Or, simplified, it equals:

    Since we know the perimeter of the hexagon equals 6s, we can replace the sides with the perimeter of the hexagon P.

    Mazel tov! We've found the lateral area formula for any pyramid.

    All that's missing for us to find the surface area is the base of the pyramid, B. Remember that unlike cylinders and prisms, pyramids only have one base. If we know the area of the base, we can find out the surface area of the whole pyramid.

    Sample Problem

    For Father's Day, you decide to build your dad a birdhouse. You know how much he loves birds, and you'd rather do that than be his golf caddy for the millionth time. (Seriously, how many times can he call you "champ" in one day?) You decide that roof of the birdhouse will be a square pyramid because it's the easiest. The slant height of the roof is 10 inches and each side of the square is 8 inches. How much wood in square inches will you need to make the roof?

    Well, we can start with our lateral area formula.

    The perimeter of the square base is 8 + 8 + 8 + 8 = 32 inches. The slant height that you want for the roof is 10 inches.

    Just be careful with that hacksaw. You don't want to end up like that woodshop teacher with the missing pinky.

    We can use far more than these formulas to figure out surface area. Remember the Pythagorean Theorem? Remember trigonometry? Those mathematical ghosts will never leave you. As long as we treat them right, they'll be more like Casper and less like the Exorcist.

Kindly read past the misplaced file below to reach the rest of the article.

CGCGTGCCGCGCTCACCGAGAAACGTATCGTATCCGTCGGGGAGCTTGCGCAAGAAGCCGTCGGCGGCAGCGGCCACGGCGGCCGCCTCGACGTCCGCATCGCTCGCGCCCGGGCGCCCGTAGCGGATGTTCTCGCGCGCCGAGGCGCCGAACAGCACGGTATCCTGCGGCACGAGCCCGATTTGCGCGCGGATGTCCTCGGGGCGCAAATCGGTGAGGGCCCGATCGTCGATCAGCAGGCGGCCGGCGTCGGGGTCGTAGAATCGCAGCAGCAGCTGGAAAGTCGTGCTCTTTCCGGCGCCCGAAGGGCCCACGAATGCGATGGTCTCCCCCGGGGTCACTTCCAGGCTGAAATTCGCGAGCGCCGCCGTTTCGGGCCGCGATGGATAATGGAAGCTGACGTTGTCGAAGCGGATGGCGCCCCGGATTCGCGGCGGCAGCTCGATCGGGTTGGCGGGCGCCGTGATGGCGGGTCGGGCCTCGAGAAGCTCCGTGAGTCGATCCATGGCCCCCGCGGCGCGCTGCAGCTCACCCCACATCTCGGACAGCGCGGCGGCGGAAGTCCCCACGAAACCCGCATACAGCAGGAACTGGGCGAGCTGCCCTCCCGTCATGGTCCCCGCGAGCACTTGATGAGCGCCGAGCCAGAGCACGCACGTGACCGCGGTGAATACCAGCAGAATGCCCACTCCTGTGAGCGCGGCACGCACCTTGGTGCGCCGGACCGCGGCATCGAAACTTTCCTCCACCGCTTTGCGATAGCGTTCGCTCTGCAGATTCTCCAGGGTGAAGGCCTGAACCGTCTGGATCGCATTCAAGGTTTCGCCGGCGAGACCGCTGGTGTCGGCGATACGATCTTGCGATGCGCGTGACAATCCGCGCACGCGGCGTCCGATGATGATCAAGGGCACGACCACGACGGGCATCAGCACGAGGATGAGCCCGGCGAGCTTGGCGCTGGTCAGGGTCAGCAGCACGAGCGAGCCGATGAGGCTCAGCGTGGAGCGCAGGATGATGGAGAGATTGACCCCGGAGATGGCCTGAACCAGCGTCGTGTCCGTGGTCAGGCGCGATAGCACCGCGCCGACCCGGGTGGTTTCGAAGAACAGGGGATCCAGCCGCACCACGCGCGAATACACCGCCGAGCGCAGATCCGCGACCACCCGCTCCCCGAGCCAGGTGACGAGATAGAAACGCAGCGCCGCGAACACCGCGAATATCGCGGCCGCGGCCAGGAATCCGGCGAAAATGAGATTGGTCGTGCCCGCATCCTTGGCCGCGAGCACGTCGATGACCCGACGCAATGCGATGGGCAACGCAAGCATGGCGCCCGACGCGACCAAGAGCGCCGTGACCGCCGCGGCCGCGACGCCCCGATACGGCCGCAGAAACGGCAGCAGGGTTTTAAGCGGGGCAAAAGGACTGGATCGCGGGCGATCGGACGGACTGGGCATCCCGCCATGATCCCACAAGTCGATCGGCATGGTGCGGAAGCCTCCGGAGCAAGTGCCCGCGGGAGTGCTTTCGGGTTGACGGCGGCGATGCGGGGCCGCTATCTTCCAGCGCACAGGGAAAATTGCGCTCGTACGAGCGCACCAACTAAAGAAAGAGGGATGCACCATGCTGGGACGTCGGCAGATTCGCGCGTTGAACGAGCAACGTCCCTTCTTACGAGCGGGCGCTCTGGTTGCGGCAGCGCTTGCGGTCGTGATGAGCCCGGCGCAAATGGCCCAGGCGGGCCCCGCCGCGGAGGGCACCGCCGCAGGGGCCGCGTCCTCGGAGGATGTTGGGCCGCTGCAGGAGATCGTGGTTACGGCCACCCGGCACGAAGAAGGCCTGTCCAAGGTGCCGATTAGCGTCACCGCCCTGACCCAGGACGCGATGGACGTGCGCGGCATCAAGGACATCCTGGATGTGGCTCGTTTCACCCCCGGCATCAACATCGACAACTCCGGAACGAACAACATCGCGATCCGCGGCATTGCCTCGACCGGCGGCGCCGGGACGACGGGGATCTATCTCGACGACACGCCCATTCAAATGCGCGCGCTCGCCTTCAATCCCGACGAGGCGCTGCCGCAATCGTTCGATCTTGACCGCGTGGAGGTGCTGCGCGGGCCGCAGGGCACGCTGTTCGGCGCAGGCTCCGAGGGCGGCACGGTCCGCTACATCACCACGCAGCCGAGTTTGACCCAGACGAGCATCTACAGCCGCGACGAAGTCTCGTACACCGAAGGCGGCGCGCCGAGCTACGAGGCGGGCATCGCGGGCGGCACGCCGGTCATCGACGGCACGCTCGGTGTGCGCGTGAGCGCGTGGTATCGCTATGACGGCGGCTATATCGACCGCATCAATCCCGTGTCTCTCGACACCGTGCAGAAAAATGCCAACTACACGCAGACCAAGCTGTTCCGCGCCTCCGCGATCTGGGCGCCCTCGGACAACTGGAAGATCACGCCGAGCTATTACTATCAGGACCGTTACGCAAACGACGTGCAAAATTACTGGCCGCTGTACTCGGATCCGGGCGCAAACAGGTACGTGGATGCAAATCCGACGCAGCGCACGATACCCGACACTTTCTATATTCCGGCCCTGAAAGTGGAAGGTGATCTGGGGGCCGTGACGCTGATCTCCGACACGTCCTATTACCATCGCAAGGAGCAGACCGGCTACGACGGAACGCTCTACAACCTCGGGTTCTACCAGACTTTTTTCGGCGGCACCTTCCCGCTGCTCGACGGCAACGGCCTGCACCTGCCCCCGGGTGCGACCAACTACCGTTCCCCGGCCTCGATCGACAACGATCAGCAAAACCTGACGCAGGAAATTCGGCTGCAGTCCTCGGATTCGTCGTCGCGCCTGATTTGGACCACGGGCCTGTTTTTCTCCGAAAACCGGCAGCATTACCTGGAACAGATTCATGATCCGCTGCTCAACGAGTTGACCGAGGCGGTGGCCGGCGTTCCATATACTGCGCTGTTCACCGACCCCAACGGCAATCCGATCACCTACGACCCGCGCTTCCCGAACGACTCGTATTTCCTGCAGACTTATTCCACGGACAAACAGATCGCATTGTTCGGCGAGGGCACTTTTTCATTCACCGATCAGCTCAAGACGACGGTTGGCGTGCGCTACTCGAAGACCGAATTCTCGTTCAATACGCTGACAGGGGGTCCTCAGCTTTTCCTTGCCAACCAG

Sample Problem

    What is the surface area of this pentagonal pyramid?

    Knowing the altitude and the slant height can give us enough information to calculate everything we need. If we look at those two values as a right triangle, the altitude is a leg and the slant height is the hypotenuse. Solving for the remaining leg (and hopefully it isn't prosthetic) will give us the distance from the center of the base to one of the sides.

    a2 + b2 = c2
    a2 + 122 = 132
    a2 = 169 – 144
    a2 = 25
    a = 5

    Quick tangent: the distance from the center of any regular polygon to the midpoint of one of its edges is called the apothem, which is what we just found.

    Okay, tangent over. Now zoom in on the base of our pyramid. A perpendicular line segment from the center to the side is 5 inches (that's the apothem). Since the pentagon is regular, we can also find the angles in the right triangle. The 360° around the center is split into 5 evenly, which gives us 72° per isosceles triangle. We're splitting these triangles in half, so each angle is 36°. Here's what we know, Pictionary style.

    Hey, speaking of going off on a tangent...

    We can solve for s and find the length of each side of the pentagon.

    s = 10tan(36°) ≈ 7.27 inches

    Be sure to thank trigonometry in your Nobel Prize acceptance speech.

    Now we can do two things:

    1. Find the area of the pentagonal base
       
    2. Find the perimeter, which will help us find the lateral area

    Area is first, so we'll start with that.

    If you imagine cutting the pentagon into 5 identical triangles (feel free to imagine cutting it a little more if you're really mad at it), we can find the area of each triangle and multiply it by 5. The base of the triangle is the side length and the height is 5.

    Halfway done. If this were a romantic comedy, we'd be at the point where the two main characters have fallen in love already but don't know it yet, and some random conflict has just happened that tears them apart. That leaves just enough time for the epiphany of their love, the frantic last-minute chase for each other, and the obligatory saliva swap at the end.